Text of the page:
The Second Class Cities Law has not been expressly repealed or superseded by the legislature nor was it implicitly repealed by the enactment of the Taylor Law in 1967. "The repeal of a statute by implication is not favored by law, for when the legislature intends to repeal an act it usually says so expressly" (Matter of Tiffany, 179 NY 455, 457 [1904]; see Alweis v Evans, 69 NY2d 199, 204 [1987]). "Generally, a statute is deemed impliedly repealed by another statute only if the two are in such conflict that it is impossible to give some effect to both. If a reasonable field of operation can be found for each statute, that construction should be adopted" (Alweis, 69 NY2d at 204). The Second Class Cities Law and the Taylor Law are not irreconcilable. Article 9 of the Second Class Cities Law governs disciplinary procedures for police officers in cities of the second class, whereas the Taylor Law generally requires public employers to negotiate but does not specifically require police disciplinary procedures to be a mandatory subject of collective bargaining. There is no express statutory conflict between the two laws; the only conflict is in the policies that they represent, and this Court has already resolved that policy conflict in favor of local control over police discipline (see Matter of Patrolmen's Benevolent Assn., 6 NY3d at 573; Matter of Town of Wallkill, 19 NY3d at 1069).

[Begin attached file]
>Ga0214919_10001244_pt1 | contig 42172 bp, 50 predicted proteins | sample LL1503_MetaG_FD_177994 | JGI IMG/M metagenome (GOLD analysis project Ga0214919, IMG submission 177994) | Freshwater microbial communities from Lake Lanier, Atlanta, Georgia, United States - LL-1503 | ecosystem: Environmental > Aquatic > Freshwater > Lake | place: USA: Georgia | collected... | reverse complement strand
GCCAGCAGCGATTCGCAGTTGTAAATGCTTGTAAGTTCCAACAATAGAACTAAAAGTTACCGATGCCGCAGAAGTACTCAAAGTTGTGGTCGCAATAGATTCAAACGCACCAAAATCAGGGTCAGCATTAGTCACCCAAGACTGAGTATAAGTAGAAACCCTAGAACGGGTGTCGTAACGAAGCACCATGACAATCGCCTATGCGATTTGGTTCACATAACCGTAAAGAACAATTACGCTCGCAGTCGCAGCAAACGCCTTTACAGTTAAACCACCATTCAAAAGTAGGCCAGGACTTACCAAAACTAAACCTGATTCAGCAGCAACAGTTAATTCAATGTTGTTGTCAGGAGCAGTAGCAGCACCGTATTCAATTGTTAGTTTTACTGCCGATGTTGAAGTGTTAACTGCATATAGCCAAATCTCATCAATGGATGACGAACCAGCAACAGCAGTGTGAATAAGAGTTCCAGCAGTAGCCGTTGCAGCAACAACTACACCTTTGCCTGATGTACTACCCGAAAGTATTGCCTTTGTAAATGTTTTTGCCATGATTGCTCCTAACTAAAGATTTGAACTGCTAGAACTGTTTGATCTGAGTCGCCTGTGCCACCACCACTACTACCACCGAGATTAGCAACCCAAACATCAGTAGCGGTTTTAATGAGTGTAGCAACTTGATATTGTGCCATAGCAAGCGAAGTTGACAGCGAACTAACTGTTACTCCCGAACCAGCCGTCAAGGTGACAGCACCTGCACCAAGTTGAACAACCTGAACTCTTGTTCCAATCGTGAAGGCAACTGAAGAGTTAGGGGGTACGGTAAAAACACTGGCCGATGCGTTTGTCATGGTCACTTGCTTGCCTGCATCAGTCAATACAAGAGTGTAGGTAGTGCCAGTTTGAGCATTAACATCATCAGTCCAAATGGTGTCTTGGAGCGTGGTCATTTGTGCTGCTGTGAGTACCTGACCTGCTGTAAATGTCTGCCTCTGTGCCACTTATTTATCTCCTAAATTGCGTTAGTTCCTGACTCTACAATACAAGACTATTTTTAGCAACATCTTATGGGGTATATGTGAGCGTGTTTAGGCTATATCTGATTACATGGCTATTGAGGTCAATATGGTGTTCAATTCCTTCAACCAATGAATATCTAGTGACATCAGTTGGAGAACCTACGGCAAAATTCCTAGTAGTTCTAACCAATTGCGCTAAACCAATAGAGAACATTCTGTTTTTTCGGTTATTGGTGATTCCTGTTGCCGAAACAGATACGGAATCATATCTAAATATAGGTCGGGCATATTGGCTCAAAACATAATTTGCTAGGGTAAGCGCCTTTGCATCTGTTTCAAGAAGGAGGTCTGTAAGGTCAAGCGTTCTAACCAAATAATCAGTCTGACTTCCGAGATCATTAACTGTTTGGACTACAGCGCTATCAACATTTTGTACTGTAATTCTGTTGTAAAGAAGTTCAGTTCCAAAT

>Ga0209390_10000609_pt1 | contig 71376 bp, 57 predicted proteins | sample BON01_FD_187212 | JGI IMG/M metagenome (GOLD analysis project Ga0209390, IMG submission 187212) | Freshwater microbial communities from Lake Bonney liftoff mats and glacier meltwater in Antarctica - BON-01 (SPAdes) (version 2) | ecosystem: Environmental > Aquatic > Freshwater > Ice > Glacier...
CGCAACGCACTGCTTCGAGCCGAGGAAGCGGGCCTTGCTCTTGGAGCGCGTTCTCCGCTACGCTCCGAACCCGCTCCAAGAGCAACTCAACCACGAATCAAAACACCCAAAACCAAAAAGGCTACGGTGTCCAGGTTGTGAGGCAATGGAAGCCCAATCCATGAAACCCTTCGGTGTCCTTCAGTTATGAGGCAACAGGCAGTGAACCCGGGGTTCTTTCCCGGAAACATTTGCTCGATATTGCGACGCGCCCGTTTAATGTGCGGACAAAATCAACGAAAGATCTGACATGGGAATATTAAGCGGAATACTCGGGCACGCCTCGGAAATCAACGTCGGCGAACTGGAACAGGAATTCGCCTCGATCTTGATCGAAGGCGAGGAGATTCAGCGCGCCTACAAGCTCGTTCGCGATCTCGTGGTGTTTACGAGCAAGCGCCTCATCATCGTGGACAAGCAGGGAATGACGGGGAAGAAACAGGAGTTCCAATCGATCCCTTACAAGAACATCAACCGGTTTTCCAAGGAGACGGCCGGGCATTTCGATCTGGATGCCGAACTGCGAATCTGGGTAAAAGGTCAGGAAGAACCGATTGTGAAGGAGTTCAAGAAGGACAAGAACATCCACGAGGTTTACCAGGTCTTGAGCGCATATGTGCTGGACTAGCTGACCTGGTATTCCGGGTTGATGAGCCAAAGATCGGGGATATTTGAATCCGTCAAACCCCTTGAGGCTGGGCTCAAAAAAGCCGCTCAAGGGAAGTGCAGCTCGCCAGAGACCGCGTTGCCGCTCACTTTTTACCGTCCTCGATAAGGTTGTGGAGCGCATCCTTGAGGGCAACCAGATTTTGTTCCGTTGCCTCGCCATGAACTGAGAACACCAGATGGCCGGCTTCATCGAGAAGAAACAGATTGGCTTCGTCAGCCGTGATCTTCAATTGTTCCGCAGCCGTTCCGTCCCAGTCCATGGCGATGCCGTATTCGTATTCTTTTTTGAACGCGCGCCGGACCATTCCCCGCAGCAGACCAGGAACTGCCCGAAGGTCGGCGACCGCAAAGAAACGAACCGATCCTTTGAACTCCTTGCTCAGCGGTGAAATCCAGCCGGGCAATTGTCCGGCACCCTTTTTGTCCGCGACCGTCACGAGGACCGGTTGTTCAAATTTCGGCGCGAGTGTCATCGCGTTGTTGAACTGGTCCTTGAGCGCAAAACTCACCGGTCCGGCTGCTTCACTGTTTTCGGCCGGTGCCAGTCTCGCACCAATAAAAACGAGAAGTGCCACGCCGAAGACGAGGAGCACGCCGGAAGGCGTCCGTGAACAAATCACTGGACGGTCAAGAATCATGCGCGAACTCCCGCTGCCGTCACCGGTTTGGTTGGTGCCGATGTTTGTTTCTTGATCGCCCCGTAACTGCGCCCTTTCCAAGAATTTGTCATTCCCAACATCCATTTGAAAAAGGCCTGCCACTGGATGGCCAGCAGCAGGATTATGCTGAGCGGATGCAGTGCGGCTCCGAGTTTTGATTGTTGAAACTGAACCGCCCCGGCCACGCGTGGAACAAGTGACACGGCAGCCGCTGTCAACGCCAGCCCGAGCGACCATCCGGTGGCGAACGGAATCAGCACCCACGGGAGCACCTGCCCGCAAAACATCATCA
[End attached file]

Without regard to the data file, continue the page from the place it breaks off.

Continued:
III.

Respondents' additional arguments are also unpersuasive. The Schenectady Patrolmen's Benevolent Association argues that Schenectady's own course of dealing proves that the Civil Service Law -- rather than the Second Class Cities Law -- applies to police discipline, and that because of Schenectady's position in previous proceedings, Schenectady should be judicially estopped from arguing that the Civil Service Law does not apply. However, the proceedings and "course of dealing" referenced all took place prior to 2006, when we decided Matter of Patrolmen's Benevolent Assn. As Schenectady notes, "[d]uring that period of time, the City and the PBA . . . were operating under the belief -- albeit, a mistaken belief -- that the City could lawfully negotiate" and enter into agreements that modified the Second Class Cities Law by incorporating provisions of the Civil Service Law. In fact, it was shortly after our decision in Matter of Patrolmen's Benevolent Assn. that Schenectady changed course and issued a press [*6]release on June 4, 2007, announcing that the "disciplinary action process within the police department [would] undergo a significant change effective immediately."